By Ad Himmelreich
ExchangeChangeWisselWechsel. The title could almost be a line of poetry, but in fact it is a reference to the border currency exchange offices that, like the customs stations straddling the three-border region, are now largely a thing of the past. Up until the introduction of the euro on 1 January 2002, exchange rates between the three familiar currencies (the franc, the guilder and the mark, as well as their predecessors) were part of the daily reality in this three-border region. In a manner, they even obscured it – certainly when all three foreign currencies were welcome. The drawing and redrawing of national boundaries over the centuries has made little true impression on the region's colourful character. Nor has the way in which the locals behave with each other, despite the huge cultural differences.
The different environment, different language and different rules of each have not changed. Neither has the local commerce. And, consequently, the sense that those ‘others' are ordinary neighbours who, when all affairs have been concluded, will naturally retire back to their own street or own village and their own language and customs.
ExchangeChangeWisselWechsel is a project developed by the artist Su Tomesen (born in Beek, Limburg, in 1970, currently residing in Amsterdam and Yogyakarta) and is the second product of a larger photo project commissioned by the province of Limburg as part of its multi-year project titled Dit zijn wij – portret van het leven in de Euregio Maas-Rijn (‘This is us – a portrait of life in the Maas-Rhine Euroregion’). The first commission, extended to Chris Keulen, resulted in a publication titled Chez nous in 2013. From each of the project’s resulting photo series, a number will be selected for incorporation into the collection of Maastricht’s provincial government, housed in the Gouvernement building along the Maas River. Next to be added to this collection is Su Tomesen, who has taken her own slant on the Euroregion. As well as these images, the present publication includes a critical analysis by Jean Boumans, a consultant on art in public space.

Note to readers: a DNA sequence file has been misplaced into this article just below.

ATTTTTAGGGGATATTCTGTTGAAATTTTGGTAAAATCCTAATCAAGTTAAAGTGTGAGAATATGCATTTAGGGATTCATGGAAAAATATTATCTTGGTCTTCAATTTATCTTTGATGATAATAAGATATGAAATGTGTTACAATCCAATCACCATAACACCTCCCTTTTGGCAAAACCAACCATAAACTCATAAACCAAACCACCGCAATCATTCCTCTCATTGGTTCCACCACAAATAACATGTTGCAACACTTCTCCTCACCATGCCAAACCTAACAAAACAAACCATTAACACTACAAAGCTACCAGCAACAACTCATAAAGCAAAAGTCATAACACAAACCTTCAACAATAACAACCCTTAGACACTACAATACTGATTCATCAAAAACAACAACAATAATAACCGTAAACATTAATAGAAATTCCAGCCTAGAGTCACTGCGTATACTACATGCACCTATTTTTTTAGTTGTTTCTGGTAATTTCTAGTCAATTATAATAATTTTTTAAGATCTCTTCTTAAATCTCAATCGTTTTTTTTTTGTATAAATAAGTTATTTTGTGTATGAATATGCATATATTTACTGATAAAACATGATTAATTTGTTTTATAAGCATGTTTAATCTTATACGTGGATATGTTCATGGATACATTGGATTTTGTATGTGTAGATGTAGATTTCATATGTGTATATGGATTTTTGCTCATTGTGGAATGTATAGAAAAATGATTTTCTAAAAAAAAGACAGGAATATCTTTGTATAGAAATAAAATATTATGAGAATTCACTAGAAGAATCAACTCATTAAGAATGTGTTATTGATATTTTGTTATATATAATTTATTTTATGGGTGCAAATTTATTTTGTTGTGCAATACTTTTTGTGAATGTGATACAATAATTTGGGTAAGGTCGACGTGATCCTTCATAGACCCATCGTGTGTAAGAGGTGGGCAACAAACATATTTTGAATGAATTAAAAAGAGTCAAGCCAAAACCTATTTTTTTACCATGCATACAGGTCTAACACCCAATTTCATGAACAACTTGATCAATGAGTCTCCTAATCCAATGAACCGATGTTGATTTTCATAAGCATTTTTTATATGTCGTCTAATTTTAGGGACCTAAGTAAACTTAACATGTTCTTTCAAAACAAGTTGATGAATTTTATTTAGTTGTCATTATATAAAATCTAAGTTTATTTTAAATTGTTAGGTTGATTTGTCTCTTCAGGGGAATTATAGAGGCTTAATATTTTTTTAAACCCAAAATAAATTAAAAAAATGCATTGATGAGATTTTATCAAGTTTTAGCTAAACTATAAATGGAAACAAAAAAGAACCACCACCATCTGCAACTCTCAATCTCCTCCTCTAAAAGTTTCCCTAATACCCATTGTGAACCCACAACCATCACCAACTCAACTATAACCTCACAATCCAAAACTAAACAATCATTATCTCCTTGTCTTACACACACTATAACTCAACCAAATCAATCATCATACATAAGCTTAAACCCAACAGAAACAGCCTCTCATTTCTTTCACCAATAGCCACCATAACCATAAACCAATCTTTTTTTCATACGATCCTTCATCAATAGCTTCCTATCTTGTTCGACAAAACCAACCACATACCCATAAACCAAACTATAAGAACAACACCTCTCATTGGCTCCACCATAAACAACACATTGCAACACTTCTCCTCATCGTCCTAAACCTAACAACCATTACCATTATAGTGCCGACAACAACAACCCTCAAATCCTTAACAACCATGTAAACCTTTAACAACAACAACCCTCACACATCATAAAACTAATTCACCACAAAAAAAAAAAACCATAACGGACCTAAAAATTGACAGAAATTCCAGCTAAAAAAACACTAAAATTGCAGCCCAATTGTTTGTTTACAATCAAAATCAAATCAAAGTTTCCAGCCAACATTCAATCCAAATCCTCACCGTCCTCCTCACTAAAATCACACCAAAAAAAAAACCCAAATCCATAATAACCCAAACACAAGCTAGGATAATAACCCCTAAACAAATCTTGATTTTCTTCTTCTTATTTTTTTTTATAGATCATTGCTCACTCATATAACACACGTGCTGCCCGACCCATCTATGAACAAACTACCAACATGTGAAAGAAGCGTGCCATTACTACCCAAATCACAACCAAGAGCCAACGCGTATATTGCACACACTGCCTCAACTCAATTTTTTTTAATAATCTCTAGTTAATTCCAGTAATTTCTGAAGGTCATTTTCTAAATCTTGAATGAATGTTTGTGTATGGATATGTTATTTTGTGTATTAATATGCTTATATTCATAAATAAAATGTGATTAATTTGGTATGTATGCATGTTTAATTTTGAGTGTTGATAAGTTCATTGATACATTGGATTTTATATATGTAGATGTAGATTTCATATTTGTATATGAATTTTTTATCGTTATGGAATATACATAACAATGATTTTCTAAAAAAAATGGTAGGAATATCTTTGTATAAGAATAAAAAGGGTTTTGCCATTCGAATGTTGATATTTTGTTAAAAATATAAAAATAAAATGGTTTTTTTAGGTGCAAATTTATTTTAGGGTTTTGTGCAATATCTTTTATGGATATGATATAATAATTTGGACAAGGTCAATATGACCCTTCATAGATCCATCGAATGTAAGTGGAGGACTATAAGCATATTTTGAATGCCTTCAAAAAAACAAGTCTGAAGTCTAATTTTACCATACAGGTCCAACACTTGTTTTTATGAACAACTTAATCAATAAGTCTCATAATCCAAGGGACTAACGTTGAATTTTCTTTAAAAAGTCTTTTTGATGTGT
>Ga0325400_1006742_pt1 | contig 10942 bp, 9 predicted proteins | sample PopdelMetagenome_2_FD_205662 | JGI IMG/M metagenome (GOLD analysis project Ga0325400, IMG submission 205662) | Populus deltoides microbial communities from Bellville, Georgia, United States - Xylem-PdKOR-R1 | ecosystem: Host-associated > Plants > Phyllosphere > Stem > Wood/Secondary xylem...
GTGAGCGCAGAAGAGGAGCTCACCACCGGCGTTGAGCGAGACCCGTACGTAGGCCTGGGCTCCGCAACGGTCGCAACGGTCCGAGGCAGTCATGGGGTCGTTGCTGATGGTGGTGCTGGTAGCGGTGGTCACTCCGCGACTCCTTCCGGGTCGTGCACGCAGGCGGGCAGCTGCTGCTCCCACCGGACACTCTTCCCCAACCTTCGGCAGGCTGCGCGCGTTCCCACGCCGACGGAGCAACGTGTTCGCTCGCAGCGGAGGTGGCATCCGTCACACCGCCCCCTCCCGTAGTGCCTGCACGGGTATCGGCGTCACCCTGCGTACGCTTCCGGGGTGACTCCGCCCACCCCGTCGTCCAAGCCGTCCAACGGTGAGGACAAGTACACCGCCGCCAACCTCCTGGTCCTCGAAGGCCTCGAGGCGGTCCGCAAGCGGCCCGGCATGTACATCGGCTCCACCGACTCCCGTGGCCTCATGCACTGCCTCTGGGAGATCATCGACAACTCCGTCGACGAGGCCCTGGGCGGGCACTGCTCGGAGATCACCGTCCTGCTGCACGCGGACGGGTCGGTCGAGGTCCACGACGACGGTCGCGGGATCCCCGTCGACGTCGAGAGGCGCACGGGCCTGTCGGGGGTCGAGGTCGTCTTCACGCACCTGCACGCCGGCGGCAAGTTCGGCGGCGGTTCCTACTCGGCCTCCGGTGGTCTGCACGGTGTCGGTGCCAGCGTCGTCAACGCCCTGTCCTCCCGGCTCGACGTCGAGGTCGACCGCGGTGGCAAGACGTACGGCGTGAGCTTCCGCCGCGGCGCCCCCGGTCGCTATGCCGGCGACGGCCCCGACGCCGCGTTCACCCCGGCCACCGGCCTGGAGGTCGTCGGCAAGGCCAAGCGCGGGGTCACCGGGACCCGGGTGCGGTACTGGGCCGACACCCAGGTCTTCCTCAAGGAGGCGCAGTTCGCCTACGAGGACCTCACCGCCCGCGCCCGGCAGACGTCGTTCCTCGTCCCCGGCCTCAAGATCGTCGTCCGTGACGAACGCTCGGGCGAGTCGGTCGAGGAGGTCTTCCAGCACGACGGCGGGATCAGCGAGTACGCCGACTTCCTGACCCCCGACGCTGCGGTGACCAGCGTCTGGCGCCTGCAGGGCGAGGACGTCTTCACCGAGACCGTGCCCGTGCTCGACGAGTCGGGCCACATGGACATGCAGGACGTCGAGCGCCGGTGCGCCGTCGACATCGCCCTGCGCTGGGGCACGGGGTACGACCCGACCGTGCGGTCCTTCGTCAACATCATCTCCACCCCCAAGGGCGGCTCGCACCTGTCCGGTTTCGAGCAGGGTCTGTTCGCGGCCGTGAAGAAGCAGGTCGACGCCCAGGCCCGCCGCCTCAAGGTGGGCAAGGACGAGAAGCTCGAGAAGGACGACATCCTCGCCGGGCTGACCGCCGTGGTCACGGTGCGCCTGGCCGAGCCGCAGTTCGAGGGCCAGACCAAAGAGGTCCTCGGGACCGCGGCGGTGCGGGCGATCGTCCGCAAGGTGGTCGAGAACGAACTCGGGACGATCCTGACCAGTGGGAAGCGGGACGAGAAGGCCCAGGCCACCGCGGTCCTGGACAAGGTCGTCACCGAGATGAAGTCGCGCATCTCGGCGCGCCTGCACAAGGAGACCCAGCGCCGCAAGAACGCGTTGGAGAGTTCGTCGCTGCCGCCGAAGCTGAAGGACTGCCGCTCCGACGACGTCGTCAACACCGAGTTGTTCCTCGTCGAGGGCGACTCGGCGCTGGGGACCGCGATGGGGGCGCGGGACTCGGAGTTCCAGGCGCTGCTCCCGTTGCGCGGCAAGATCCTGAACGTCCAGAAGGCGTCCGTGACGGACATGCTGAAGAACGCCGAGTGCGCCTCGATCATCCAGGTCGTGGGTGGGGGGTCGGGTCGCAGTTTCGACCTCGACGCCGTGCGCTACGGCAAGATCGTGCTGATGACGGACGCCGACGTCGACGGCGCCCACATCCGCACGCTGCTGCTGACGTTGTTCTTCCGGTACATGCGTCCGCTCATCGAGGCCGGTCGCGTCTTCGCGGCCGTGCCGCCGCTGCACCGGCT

In 2012 and 2013, working closely with her husband Teguh Hartanto, Su Tomesen produced a large number of photographs of economic activity in the South Limburg and neighbouring regions. She focused particularly on market vendors and the buying public at both markets and in shopping areas, not only taking photos but also talking with the people she encountered there. Residents of the three-border region engage in trade with each other or just visit each other's shops because of the financial advantage or simply for the sense of visiting a different world, nearby. Most of the images focus on the movement of goods by people who have themselves relocated for that very purpose. They are all snapshots taken in the moment during Tomesen’s local visits and personal encounters.
Tomesen has limited herself to the strictly necessary, crystalizing her focus out of an analysis of the many impressions gathered in her recent on-site explorations and as held up against her own childhood memories and subsequent experiences as a widely travelled artist and documentary filmmaker. This explains her preference for prosaic meeting places like markets, wholesalers and shopping centres. Further, this professional approach may also explain the almost Dutch directness of her images.
Approach and theme alike align closely with her upcoming film project, Jalan, in which she documents the ways in which inhabitants move forwards and engage in trade with each other, often improvising along the way.
Like the Indonesian word jalan, this work considers not only the paths we ourselves walk in life but also, and particularly, the meaning of the verb 'to go'. Su Tomesen counterposes the movement that generates connections with the ‘halt’ compelled by boundaries.